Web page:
Hoof Nutrition Intelligence is a twice-a-month web segment that is designed to add to the education of footcare professionals when it comes to effectively feeding the hoof. The goal of this web-exclusive feature is to zero in on specific areas of hoof nutrition and avoid broad-based articles that simply look at the overall equine feeding situation.
Below you will find Part 1 of the latest question and answer installment that you can share with your footcare clients.
Q: I’ve heard conflicting recommendations on when to start grazing my horses in the spring due to laminitis and other concerns. What would you recommend?
By Dr. Krishona Martinson, University of Minnesota equine specialist
Spring grazing should be introduced slowly and delayed until grasses reach 6 to 8 inches in height to optimize both the health of the horse and pasture. The calendar date is not important as weather conditions and grass growth can vary greatly from year to year.
When pasture grasses reach a height of 6 to 8 inches, begin grazing for 15 minutes, increasing the grazing time each day by 15 minutes until 4 to 5 hours of consecutive grazing is reached. After that, unrestricted or continuous grazing can resume.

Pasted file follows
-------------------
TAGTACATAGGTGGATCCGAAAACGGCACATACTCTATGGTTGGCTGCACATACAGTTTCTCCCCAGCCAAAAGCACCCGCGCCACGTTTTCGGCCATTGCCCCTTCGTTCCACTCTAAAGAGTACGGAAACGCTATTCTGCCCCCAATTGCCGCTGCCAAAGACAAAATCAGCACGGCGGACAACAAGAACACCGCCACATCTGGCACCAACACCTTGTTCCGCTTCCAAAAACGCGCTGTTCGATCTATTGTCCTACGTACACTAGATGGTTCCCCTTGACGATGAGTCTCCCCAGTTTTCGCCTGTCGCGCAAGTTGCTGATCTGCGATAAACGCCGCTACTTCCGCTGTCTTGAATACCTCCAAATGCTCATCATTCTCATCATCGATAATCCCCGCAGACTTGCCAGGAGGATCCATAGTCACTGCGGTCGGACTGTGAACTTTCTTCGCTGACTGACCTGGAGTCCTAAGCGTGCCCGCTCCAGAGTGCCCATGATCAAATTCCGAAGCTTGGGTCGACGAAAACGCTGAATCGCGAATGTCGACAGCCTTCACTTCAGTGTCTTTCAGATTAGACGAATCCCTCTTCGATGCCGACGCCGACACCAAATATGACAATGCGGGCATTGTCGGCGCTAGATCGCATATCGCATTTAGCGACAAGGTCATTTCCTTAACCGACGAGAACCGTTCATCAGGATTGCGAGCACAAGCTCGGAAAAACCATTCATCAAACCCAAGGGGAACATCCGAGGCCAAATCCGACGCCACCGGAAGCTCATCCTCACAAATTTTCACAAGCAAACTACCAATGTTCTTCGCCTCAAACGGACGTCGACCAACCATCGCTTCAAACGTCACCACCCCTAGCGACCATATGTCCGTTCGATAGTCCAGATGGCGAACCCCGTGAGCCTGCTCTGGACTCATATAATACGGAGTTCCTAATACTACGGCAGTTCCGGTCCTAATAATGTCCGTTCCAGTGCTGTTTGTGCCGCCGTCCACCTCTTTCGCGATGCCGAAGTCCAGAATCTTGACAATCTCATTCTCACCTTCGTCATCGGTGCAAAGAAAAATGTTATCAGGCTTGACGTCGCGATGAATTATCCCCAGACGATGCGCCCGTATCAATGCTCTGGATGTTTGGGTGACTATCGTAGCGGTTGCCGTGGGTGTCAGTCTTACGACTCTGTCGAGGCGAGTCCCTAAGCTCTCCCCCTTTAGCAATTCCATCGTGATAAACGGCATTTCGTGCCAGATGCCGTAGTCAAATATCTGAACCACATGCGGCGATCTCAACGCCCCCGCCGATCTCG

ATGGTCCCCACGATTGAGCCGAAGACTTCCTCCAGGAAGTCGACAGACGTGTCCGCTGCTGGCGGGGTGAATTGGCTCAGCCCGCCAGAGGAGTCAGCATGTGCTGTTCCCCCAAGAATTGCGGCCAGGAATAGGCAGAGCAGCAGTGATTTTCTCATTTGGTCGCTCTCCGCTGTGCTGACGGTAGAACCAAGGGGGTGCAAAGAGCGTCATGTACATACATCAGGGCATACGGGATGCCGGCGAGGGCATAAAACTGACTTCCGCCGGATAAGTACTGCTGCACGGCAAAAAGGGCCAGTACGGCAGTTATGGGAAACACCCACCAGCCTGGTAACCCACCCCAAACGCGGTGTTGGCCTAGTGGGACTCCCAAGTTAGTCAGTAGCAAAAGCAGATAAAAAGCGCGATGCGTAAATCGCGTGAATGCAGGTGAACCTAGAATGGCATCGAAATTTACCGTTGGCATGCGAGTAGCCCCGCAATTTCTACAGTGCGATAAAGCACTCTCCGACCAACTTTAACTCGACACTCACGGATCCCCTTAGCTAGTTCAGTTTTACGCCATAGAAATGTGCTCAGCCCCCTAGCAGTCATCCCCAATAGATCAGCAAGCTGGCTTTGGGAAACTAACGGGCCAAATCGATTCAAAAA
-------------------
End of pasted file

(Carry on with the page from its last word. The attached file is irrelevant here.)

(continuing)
Feed normal amounts of hay to your horses before turning them out to pasture the first few times. This strategy should help avoid rapid intake of pasture grasses.
Even though hay and pasture are both forages, there are significant differences. A gradual change from one feedstuff to another provides enough time for the microbial populations to adjust, reducing the chance of colic and laminitis.
Dr. Krishona Martinson is an extension equine specialist the University of Minnesota and raises, breeds, and trains Foundation Quarter Horses.
Hoof Nutrition Intelligence is brought to you by W.F. Young Co. (Absorbine).
Like many significant achievements, Absorbine® grew out of humble beginnings—and through the tenacity of someone willing to question the status quo. In this case, it was a young woman in late 19th-century Massachusetts: Mary Ida Young. Her husband, Wilbur Fenelon Young, was an enterprising piano deliveryman who relied on the couple’s team of horses to make deliveries throughout the Northeast. Inspired by Mary Ida and Wilbur’s vision, Absorbine® has continued to add innovative products throughout the years — products used every day by horse owners around the world. Which is why, since 1892, we’ve been The Horse World’s Most Trusted Name®.
Click here to read Part 2 of the April 15, 2017 installment: I’m confused by all of the pros and cons I hear about including various vitamins and minerals in the diet of my three horses to improve their immune systems. How do I keep it all straight?